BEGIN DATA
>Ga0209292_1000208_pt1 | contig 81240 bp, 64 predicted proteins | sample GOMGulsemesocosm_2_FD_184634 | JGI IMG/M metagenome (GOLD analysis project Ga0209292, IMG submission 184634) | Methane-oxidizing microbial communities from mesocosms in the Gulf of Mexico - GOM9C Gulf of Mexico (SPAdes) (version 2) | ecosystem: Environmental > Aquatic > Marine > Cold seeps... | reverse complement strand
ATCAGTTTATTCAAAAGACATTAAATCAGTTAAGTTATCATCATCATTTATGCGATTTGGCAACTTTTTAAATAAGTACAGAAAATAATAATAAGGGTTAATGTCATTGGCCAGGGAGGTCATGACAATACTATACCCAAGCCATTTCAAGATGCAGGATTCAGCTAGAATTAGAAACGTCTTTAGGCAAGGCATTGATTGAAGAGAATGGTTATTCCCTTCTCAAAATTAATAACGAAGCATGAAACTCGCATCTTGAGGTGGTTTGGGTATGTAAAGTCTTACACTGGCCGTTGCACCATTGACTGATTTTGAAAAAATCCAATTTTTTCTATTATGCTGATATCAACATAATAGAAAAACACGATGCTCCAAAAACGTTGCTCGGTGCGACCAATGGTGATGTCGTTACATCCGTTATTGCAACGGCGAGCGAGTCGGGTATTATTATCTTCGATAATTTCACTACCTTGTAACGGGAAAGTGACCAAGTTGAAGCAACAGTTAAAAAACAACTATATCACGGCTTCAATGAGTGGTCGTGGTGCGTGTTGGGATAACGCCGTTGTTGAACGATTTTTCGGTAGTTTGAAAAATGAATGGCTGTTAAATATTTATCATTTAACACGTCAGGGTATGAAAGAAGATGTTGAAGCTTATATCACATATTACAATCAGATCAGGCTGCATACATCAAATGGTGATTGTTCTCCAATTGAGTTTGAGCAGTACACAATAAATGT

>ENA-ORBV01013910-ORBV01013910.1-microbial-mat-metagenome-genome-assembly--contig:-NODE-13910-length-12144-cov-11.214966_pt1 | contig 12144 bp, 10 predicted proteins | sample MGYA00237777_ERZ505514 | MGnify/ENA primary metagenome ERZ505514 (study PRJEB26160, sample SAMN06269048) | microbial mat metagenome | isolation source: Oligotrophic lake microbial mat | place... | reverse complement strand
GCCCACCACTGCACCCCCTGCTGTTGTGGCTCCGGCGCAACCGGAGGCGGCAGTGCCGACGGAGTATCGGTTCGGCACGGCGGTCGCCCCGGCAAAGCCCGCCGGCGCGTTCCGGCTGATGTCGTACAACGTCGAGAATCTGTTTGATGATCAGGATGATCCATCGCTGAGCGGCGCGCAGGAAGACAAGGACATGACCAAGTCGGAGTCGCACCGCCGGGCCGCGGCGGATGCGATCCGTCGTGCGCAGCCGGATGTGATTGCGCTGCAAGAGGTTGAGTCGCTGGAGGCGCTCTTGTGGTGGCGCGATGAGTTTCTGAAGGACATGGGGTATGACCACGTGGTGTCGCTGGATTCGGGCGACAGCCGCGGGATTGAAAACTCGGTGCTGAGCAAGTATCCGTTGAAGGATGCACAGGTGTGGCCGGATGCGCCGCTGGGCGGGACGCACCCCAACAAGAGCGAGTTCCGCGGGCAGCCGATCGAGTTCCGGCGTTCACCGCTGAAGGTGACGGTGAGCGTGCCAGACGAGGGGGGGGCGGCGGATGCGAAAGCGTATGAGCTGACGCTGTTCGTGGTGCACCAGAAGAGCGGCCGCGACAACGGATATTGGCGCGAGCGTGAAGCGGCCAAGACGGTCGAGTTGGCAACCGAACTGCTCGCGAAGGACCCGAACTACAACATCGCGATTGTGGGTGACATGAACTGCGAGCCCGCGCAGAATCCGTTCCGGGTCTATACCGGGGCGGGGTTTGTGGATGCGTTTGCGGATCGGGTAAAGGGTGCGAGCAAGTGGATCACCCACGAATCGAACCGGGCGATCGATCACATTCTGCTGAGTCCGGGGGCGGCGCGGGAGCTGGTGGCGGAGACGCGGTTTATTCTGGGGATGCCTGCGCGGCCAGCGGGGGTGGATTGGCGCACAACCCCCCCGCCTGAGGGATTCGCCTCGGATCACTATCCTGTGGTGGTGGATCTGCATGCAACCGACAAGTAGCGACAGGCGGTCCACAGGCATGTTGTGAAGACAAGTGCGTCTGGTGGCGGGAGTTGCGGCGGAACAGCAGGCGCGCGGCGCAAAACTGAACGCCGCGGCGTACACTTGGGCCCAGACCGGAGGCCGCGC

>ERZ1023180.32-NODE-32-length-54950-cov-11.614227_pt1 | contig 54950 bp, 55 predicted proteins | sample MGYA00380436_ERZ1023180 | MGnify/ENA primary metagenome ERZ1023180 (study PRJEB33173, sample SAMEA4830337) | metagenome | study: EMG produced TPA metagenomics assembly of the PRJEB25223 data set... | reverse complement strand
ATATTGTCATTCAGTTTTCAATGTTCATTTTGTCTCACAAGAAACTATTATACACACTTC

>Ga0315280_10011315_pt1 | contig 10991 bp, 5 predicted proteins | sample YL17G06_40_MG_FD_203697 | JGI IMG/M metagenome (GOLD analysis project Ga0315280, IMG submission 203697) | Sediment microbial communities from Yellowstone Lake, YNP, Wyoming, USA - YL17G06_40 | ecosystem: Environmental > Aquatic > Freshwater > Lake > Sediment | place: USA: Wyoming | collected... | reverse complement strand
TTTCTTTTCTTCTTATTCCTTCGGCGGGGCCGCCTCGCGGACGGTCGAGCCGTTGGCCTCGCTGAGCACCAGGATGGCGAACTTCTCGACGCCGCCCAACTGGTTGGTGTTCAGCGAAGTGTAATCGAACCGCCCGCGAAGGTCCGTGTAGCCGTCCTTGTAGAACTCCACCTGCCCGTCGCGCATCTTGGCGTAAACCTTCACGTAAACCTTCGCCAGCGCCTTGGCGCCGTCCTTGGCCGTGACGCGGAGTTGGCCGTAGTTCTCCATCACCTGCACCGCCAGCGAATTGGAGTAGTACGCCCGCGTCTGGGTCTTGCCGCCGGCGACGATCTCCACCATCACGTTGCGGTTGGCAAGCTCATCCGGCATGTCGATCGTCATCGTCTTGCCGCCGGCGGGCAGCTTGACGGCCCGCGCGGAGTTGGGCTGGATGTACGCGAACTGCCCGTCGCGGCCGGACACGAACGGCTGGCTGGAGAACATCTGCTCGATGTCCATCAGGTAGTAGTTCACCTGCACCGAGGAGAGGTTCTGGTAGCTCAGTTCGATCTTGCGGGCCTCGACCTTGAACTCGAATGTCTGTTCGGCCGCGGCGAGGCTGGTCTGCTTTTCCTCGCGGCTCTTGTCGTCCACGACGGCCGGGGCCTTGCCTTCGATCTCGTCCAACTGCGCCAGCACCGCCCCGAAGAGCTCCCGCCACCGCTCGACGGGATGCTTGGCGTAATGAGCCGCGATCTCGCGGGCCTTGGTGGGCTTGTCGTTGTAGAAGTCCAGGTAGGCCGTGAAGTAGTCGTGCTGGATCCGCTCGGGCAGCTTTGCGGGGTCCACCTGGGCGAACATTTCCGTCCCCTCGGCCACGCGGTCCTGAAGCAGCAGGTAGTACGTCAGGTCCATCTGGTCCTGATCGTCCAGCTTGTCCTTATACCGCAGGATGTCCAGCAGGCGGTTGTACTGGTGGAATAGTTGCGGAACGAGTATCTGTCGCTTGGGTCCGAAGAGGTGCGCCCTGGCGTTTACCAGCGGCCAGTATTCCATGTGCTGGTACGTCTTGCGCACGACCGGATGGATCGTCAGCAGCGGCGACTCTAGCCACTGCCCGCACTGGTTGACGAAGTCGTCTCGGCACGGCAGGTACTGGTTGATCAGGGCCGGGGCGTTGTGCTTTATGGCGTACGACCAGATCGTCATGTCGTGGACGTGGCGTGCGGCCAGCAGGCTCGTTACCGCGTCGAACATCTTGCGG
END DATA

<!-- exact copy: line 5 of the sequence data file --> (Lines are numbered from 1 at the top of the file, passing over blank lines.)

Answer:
>ERZ1023180.32-NODE-32-length-54950-cov-11.614227_pt1 | contig 54950 bp, 55 predicted proteins | sample MGYA00380436_ERZ1023180 | MGnify/ENA primary metagenome ERZ1023180 (study PRJEB33173, sample SAMEA4830337) | metagenome | study: EMG produced TPA metagenomics assembly of the PRJEB25223 data set... | reverse complement strand